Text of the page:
08-17-2010, 12:14 AM
A bit is only as harsh as the hands that hold it, that being said not every bit works in every sport. If he's resposive enough to cues (i.e. Side passing and neck reining and such) maybe try a hackamore, I had a horse that hated people being in her mouth, she runs best in a hack. She'd had her teeth done and everything. Or maybe a Jr. Cow Horse Bit , or Butterfly Bit. There short shanked bit (3 inch shanks with slight gag action) comes in any mouth piece. There good bits to go from a snaffle to.
Butterfly Bit
Butterfly Smooth Snaffle Gag Bit: Saddles Tack Horse Supplies -

Junior Cow Horse Bit
Junior Cow Horse Smooth Snaffle Gag Bit: Saddles Tack Horse Supplies -

Gag action is actually good, it gives the horse a second to react before the bit becomes engaged.

To Anyone I hate Tom Thumbs, and I'm not opposed to harsh bits at all. I ride my mare in a shanked, twisted wire dog bone, rope nosed, combination gag bit. But she can also be ridden in a halter, and she's almost automatic in barrels.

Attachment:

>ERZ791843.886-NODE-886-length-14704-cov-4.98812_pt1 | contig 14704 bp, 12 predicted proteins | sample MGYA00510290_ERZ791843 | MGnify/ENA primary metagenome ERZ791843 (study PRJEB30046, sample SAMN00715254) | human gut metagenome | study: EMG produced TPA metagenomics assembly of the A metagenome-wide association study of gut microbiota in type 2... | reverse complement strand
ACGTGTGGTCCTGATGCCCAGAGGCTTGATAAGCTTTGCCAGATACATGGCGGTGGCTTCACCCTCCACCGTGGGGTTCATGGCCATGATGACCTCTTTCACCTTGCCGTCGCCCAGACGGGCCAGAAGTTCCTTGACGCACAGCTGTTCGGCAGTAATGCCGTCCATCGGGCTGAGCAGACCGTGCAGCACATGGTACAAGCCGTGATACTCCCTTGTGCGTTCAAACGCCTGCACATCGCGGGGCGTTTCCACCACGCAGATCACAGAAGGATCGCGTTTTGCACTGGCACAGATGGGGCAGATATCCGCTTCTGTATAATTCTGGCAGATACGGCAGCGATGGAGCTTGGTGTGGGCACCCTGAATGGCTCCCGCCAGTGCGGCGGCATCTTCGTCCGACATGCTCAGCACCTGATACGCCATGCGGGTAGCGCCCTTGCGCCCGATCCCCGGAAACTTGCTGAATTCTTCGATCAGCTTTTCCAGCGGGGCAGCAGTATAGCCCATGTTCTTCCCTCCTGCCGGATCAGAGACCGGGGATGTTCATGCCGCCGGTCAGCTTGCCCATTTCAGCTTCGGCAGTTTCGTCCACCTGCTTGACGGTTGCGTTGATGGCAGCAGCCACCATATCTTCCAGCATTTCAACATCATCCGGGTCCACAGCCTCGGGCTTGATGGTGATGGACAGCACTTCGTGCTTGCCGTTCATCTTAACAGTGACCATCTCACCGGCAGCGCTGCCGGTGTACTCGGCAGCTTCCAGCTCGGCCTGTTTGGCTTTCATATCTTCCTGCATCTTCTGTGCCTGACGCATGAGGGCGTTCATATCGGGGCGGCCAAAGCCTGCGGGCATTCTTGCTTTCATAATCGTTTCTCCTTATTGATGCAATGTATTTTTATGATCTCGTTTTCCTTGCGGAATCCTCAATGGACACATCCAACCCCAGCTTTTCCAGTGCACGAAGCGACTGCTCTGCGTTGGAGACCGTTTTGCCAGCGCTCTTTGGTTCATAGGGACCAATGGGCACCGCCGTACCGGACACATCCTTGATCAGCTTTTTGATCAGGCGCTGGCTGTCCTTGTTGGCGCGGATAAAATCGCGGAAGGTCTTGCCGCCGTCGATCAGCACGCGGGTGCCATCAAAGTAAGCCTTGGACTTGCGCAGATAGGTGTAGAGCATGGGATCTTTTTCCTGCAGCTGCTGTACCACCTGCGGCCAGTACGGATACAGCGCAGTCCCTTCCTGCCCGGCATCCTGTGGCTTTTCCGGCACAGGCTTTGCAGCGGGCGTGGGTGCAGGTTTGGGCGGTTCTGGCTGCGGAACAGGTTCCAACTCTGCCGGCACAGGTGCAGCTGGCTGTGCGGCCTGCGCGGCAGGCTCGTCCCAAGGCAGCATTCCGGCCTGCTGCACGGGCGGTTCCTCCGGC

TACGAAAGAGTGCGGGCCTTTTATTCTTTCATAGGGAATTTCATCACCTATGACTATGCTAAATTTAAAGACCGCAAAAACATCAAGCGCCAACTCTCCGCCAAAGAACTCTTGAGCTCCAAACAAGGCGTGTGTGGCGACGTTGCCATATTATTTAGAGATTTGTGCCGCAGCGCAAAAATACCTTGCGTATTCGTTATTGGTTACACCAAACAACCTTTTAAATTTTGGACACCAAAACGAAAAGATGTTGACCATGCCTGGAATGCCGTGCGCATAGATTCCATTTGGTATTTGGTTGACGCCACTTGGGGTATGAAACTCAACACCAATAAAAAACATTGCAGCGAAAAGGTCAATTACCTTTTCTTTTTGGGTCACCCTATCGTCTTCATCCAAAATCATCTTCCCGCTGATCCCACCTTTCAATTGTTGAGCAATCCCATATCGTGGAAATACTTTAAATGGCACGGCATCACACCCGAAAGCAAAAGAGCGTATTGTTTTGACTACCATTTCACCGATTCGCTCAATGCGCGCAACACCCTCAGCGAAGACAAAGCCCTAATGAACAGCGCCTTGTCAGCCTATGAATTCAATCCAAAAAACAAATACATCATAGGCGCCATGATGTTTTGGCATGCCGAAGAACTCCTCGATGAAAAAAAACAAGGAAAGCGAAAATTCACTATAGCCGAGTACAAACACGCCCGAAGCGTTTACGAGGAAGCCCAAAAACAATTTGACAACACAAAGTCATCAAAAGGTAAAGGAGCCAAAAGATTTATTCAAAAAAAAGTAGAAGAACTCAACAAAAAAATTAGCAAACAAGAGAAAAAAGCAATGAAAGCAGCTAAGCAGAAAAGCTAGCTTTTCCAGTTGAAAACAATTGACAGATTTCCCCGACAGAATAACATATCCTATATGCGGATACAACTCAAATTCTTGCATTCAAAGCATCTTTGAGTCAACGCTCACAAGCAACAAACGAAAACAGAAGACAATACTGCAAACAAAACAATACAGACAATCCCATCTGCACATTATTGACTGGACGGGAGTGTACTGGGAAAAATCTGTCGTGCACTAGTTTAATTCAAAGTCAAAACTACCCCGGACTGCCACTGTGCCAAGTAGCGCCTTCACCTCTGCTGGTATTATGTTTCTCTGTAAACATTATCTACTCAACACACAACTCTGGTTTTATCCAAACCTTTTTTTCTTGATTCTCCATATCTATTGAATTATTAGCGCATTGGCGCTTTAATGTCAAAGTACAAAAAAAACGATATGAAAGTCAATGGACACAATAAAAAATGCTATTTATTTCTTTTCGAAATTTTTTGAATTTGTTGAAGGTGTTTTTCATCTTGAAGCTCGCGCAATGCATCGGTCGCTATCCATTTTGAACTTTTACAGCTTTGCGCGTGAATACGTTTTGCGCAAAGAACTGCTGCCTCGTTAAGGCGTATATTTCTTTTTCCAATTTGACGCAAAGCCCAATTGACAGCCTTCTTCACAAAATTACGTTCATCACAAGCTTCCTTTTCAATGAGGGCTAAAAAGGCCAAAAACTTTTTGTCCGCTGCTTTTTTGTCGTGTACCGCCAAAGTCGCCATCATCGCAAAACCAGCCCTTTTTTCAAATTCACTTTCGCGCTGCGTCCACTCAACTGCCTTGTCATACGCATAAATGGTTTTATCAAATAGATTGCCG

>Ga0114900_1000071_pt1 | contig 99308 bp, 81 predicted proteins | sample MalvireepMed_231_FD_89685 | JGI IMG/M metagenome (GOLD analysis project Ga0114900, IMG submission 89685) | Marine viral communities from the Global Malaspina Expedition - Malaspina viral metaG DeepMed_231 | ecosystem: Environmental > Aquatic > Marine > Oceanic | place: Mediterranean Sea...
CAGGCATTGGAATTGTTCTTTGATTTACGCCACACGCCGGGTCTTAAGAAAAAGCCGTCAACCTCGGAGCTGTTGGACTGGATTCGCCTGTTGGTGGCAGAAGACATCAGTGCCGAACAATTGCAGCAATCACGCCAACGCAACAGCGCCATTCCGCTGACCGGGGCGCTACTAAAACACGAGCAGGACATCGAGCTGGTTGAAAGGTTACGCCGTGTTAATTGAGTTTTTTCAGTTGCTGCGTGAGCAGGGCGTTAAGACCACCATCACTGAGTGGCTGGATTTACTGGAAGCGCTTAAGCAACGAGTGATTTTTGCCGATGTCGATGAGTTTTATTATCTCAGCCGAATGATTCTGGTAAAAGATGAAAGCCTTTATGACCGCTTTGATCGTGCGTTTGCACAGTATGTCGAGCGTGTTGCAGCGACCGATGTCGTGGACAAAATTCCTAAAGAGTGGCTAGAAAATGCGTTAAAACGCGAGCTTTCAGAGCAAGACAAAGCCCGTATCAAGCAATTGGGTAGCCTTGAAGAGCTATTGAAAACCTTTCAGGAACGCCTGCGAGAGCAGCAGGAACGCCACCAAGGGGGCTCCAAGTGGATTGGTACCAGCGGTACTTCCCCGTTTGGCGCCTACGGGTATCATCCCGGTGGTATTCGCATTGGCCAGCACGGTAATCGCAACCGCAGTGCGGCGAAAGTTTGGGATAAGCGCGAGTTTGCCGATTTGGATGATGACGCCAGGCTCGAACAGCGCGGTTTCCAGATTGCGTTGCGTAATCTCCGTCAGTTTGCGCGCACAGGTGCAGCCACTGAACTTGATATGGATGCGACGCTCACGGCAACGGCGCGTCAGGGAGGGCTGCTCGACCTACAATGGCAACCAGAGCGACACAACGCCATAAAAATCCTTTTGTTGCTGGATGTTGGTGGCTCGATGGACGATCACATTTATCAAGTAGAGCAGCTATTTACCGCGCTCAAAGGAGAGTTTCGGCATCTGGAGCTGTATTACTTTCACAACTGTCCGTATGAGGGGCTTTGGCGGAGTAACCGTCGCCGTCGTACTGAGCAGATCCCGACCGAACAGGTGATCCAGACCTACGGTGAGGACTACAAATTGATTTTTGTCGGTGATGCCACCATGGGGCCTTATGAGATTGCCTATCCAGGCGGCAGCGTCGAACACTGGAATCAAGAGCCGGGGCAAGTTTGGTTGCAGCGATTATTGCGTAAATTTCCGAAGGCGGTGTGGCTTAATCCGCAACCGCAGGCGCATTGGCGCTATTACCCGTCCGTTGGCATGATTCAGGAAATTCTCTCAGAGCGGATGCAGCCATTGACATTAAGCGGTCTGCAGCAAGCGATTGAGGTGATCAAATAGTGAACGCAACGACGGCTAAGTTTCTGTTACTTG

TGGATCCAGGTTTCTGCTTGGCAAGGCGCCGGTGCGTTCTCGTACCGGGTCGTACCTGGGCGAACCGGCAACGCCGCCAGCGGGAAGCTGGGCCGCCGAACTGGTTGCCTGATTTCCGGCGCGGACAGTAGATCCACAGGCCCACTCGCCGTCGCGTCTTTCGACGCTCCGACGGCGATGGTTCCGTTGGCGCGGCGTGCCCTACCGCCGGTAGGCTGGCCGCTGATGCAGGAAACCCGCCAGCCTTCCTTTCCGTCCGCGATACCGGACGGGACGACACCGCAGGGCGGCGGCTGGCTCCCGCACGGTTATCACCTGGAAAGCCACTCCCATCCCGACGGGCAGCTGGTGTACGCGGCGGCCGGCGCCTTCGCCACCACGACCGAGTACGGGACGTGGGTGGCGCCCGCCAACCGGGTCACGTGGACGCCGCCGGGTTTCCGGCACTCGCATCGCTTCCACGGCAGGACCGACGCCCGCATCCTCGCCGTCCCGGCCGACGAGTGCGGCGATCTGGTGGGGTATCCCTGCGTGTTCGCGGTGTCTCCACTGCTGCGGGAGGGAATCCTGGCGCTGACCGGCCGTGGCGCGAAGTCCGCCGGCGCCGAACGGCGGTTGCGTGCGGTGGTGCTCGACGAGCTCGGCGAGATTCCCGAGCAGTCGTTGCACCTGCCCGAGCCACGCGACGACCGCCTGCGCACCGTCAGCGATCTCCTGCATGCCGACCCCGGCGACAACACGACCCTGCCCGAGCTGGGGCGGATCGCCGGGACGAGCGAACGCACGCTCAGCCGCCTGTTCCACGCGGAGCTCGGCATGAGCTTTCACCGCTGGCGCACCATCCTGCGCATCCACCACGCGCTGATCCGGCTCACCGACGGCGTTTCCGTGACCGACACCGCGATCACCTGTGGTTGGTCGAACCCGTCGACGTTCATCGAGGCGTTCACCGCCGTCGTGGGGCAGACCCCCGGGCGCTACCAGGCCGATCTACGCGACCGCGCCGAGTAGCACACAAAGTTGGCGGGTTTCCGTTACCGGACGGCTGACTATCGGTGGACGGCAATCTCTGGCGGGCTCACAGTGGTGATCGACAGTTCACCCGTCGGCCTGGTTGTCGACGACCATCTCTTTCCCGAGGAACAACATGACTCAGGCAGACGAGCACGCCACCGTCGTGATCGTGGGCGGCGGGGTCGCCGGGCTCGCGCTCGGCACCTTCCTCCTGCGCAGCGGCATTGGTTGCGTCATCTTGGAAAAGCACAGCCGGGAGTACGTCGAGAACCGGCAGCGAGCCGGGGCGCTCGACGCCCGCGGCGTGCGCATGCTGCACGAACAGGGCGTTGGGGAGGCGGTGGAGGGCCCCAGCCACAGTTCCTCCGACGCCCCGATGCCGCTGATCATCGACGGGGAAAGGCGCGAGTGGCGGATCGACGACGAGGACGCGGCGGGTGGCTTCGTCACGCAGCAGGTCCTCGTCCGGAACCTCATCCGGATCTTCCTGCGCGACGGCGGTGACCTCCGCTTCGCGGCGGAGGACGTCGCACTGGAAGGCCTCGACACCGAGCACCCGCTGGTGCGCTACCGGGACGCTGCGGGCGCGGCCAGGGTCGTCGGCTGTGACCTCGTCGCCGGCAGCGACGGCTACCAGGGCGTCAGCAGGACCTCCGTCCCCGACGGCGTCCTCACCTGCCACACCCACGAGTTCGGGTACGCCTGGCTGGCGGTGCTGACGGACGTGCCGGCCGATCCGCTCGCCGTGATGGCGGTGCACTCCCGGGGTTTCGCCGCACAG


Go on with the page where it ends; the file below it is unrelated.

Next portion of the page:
Gradually go to a bigger bit, if you suddenly just throw on the harshest bit possiable your problems will only surface again later.
    08-17-2010, 10:25 AM
Is using a hackamore any different than a bridle with a bit?
    08-17-2010, 10:42 AM
Green Broke
A hackamore uses poll and curb pressure, so in some ways it acts the same as a curb bit, only without the actual bit in the mouth, so any bar and tongue pressure is eliminated. Some people like hackamores and say they are more humane, some say they are more severe. Most mechanical hackamores are only good for neck reining and have no steer in them at all unless you neck rein. Others such as jumping hackamores and some of the knotted indian ones or bosals work differently. I have an indian knotted and it has a sidepull type action when you steer and then when you pull back both reins to stop it tightens on the poll pressure. You just have to be really careful with that type to keep light hands and stay out of the horses face.
    08-17-2010, 02:44 PM